Residual exhaust gases are pushed out the exhaust port by the new mixture entering the cylinder from the transfer ports.
That completes the chain of events for the basic two-stroke cycle. The discussion is not complete, however, so if you've made it this far and you are getting bored, then go ahead and scroll down the rest of the way - the animation should be done loading.
The animated demonstration has an added device commonly known as an expansion chamber attached to the exhaust port. The expansion chamber (an improperly named device) utilizes sonic energy contained in the initial sharp pulse of exhaust gas exiting the cylinder to supercharge the cylinder with fresh mixture.
Picking up the discussion at the point shown by the exhaust blowdown picture above, an extremely high energy pulse of exhaust gas enters the header pipe when the piston begins to open the exhaust port:
The sonic compression wave resulting from this abrupt release of cylinder pressure travels down the exhaust pipe until it reaches the beginning of the divergent cone, or diffuser, of the expansion chamber. From the perspective of the sound waves reaching this junction, the diffuser appears almost like an open-ended tube in that part of the energy of the pulse is reflected back up the pipe, except with an inverted sign (a rarefaction, or vacuum pulse is returned). The angle of the walls of the cone determine the magnitude of the returned negative pressure, and the length of the cone defines the duration of the returning waves:
The negative pressure assists the mixture coming up through the transfer ports, and actually draws some of the mixture out into the exhaust header. Meanwhile, the original pressure pulse is still making its way down the expansion chamber, although a considerable portion of its energy was given up in creating the negative pressure waves. The convergent section of the chamber appears like a closed-end tube to the pressure pulse, and as such causes another series of waves to be reflected back up the pipe, except these waves are the same sign as the original (a compression, or pressure wave is returned). Notice that this cone has a sharper angle than the diffuser, so that a larger proportion of energy is extracted from the already weak pressure pulse:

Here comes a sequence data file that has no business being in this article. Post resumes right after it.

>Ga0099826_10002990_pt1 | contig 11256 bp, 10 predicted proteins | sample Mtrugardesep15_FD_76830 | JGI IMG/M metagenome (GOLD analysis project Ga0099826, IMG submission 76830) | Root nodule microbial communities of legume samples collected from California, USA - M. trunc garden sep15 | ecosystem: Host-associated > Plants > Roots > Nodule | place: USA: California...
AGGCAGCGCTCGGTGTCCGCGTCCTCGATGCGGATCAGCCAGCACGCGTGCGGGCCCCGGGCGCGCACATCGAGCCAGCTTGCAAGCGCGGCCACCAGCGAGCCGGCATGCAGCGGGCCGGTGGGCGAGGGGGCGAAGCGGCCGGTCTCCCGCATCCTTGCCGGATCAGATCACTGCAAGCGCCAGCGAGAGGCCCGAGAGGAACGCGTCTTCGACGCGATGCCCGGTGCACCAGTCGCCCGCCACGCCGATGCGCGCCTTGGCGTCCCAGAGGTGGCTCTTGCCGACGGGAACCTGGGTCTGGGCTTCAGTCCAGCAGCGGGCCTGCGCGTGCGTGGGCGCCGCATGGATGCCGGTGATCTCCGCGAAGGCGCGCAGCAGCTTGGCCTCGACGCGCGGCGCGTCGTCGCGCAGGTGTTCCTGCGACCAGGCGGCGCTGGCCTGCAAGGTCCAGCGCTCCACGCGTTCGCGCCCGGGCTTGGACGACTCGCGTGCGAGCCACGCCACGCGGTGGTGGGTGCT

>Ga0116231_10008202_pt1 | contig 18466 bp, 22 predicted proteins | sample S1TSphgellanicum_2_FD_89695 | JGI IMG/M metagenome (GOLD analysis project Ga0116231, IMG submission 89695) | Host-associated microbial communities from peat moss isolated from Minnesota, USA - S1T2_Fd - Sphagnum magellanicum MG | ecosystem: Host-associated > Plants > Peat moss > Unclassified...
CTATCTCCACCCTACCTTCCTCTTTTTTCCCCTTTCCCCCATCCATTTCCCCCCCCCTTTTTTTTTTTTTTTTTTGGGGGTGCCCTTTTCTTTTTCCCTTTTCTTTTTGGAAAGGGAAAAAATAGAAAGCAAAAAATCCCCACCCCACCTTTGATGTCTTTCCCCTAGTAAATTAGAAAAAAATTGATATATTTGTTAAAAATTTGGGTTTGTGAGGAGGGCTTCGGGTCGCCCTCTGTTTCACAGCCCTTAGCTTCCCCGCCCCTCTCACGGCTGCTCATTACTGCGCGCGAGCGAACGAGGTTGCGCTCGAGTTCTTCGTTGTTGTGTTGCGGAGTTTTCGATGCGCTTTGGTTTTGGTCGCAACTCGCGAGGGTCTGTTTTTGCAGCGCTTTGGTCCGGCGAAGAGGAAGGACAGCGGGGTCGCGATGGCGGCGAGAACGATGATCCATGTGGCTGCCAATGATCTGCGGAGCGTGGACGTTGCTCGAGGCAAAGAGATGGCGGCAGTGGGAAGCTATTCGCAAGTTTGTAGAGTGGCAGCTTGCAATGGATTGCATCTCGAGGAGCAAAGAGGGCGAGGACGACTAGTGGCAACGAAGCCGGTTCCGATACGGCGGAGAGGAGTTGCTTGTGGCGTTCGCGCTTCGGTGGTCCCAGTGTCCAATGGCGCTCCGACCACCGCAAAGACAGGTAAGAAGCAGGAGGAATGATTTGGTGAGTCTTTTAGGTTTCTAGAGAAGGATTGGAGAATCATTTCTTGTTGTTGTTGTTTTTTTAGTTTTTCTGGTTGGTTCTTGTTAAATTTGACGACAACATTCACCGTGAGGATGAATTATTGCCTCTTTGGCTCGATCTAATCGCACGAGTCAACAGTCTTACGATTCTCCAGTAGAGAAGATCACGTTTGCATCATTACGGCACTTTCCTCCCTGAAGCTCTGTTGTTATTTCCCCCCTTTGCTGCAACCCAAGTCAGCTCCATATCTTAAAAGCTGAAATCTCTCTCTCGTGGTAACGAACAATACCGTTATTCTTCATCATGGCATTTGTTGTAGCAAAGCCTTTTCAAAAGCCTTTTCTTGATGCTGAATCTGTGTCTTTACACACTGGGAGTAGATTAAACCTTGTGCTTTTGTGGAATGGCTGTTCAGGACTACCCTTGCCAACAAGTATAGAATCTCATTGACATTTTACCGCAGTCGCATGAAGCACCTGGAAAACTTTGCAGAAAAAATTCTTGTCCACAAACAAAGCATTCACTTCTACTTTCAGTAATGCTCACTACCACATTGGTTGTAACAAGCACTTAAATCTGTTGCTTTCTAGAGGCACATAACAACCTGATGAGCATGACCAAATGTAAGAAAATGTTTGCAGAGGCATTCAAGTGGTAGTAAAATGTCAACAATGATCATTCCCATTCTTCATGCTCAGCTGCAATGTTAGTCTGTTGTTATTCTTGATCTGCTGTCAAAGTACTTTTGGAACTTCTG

This pulse is timed to reach the exhaust port after the transfer ports close, but before the exhaust port closes. The returning compression wave pushes the mixture drawn into the header by the negative pressure wave back into the cylinder, thus supercharging (a bigger charge than normal) the engine. The straight section of pipe between the two cones exists to ensure that the positive waves reaches the exhaust port at the correct time:
Since this device uses sonic energy to achieve supercharging, it is regulated by the speed of sound in the hot exhaust gas, the dimensions of the different sections of the exhaust system, and the port durations of the engine. Because of this, it is only effective for a very narrow RPM range. This explains why two-stroke motorcycles equipped with expansion chambers have such vicious powerbands (especially in the old days before variable exhaust port timing existed). With the design illustrated here (i.e. a single divergent stage and a single convergent stage), the powerband of the engine will be akin to a 'light switch' - once the expansion chamber goes into resonance, there will be a HUGE, almost instantaneous increase in power. The powerband can be softened somewhat by reducing the angles on the cones, but this is simply due to a lower degree of supercharging. In order to get the best of both worlds (a large power increase and a wide powerband), the cones should consist of several sections, with a different angle for each section. Proper design of even a simple expansion chamber is somewhat of a black art, even though formulae exist that will get you in the ballpark (there is quite a bit more to this than simply choosing the appropriate angles and lengths based on sonic velocity - everything about the pipe comes into play, including the headpipe diameter and length, and the tailpipe ('stinger') diameter and length). Design of a multi-stage expansion chamber becomes incredibly difficult - it basically comes down to the old 'cut and try' approach in the end. This of course is not even considering whether or not the exhaust and transfer port timings and outlet areas have been optimized for expansion chamber use.
Anyway, here is the animation you came to see...
Credits to the original author and poster on the old DT forum: